NetEase is set to open its first electronic music school in China next year.
The tech giant might be better known as China's second biggest gaming company, but it's also the owner of the country's second most popular music streaming service. The new school, established in partnership with British music school operator Point Blank, is located in the eastern city of Hangzhou.
Established in 1994, Point Blank offers a range of courses from songwriting to DJ skills -- with schools in London, Los Angeles, Ibiza and Mumbai, as well as online. Point Blank China will initially offer a year-long music production and sound engineering diploma course, with plans to offer a bachelor’s degree in music production and sound engineering eventually.
This comes a week after NetEase launched an electronic music subsidiary called FEVER, which it says is going to host live music events and "premium electronic music tours."
China's electronic dance music (EDM) scene is growing rapidly. An iiMedia report forecast that the number of China’s electronic music listeners could reach 400 million in 2019, up from an estimated 286 million last year. Though it said NetEase Cloud Music is the most professional music app for China’s EDM fans, the company isn't the only company fighting for a piece of the pie.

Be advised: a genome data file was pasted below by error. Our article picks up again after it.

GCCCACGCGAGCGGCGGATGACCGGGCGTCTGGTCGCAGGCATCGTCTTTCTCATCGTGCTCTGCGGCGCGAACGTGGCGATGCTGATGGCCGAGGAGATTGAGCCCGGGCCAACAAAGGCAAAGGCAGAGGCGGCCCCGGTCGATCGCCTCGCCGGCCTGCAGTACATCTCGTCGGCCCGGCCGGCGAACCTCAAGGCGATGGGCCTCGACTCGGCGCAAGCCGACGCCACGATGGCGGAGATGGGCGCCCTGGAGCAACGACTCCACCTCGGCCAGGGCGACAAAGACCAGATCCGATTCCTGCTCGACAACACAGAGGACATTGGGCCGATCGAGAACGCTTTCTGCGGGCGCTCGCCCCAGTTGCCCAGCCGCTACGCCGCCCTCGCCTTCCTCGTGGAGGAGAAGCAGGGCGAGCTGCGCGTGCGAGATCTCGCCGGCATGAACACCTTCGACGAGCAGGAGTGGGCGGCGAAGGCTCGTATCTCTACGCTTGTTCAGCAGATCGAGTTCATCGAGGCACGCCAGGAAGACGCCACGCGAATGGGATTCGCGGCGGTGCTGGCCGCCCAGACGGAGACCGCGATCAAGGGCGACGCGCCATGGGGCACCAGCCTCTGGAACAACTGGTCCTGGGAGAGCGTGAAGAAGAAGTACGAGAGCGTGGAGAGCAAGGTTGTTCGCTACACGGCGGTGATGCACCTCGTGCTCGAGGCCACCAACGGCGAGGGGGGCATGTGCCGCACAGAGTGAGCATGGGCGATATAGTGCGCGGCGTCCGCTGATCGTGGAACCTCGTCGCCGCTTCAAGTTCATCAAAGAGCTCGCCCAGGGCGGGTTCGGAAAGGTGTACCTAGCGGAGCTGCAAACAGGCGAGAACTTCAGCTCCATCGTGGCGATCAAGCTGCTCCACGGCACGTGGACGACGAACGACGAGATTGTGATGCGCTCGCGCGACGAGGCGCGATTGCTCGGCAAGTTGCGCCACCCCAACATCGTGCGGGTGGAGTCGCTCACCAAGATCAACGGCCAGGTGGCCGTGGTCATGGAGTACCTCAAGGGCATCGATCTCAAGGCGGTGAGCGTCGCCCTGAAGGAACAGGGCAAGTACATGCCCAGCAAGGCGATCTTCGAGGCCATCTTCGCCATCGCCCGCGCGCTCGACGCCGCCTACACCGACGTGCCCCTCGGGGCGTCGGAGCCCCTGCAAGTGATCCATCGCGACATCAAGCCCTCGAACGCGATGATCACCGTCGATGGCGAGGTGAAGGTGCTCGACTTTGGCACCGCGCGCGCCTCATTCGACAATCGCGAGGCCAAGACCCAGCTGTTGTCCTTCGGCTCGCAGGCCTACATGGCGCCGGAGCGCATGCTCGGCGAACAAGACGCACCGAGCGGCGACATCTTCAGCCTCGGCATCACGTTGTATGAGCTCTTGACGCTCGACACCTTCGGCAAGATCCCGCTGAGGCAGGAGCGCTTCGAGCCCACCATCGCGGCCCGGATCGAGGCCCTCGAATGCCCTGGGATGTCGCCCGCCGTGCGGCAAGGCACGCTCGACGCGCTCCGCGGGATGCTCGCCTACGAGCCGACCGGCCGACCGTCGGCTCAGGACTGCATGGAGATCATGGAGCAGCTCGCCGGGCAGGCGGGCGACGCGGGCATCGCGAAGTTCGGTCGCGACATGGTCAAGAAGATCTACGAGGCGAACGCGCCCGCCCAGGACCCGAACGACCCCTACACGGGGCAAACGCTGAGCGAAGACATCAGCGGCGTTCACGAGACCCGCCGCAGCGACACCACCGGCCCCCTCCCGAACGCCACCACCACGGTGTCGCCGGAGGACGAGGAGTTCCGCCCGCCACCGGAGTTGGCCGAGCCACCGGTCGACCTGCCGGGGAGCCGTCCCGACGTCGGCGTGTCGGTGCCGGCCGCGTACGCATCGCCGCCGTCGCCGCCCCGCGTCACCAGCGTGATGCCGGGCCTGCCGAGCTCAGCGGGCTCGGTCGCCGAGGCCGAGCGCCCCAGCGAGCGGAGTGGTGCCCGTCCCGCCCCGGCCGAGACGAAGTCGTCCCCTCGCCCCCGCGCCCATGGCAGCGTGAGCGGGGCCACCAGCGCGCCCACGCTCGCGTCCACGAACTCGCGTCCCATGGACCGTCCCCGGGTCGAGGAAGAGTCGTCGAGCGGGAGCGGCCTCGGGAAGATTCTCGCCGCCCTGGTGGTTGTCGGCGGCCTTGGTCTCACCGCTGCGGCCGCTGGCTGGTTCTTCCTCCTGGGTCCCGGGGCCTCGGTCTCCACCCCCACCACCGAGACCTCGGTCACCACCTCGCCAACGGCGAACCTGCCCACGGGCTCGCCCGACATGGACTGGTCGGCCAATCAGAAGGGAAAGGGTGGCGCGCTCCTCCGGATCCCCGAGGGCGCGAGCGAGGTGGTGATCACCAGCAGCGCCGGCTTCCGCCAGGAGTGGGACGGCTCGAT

In January, rival Tencent Music launched an electronic dance music label called Liquid State with Sony Music. It aims to sign EDM talents across Asia, collaborate with other artists from around the world, and offer their music on Tencent’s three streaming platforms: QQ Music, Kugou and Kuwo.
That has helped it grow a user base that's believed to be more picky about what they listen to than the average listener. Aggressive marketing has also helped NetEase expand its music-streaming user base.
NetEase, however, still has plenty to do to catch up with Tencent. NetEase Cloud Music has an estimated 116 million monthly active users -- fewer than Tencent’s three music apps. Kugou alone has three times more users. The disparity has partly to do with NetEase’s smaller song inventory, which its users complain a lot about.
That means NetEase and others had to strike a deal with Tencent so that their users can also listen to songs from Lady Gaga or Taylor Swift. And this has put NetEase at a precarious position because Tencent could decide to take back these content anytime it wants. Last year, NetEase had to apologize to users after it pulled a lot of songs from its service because of copyright disputes.
In September last year, China’s National Copyright Administration urged China’s four biggest music service providers and 20 publishers to stop signing and fighting over exclusive deals, so that the industry can foster a “healthy environment”. Authorities also pushed Tencent and NetEase to cooperate more and share their music licenses.
A poll on Chinese microblog service Weibo found that 75% of about 50,000 people surveyed said they would choose NetEase Cloud Music over QQ Music if the two providers held the same amount of music licences.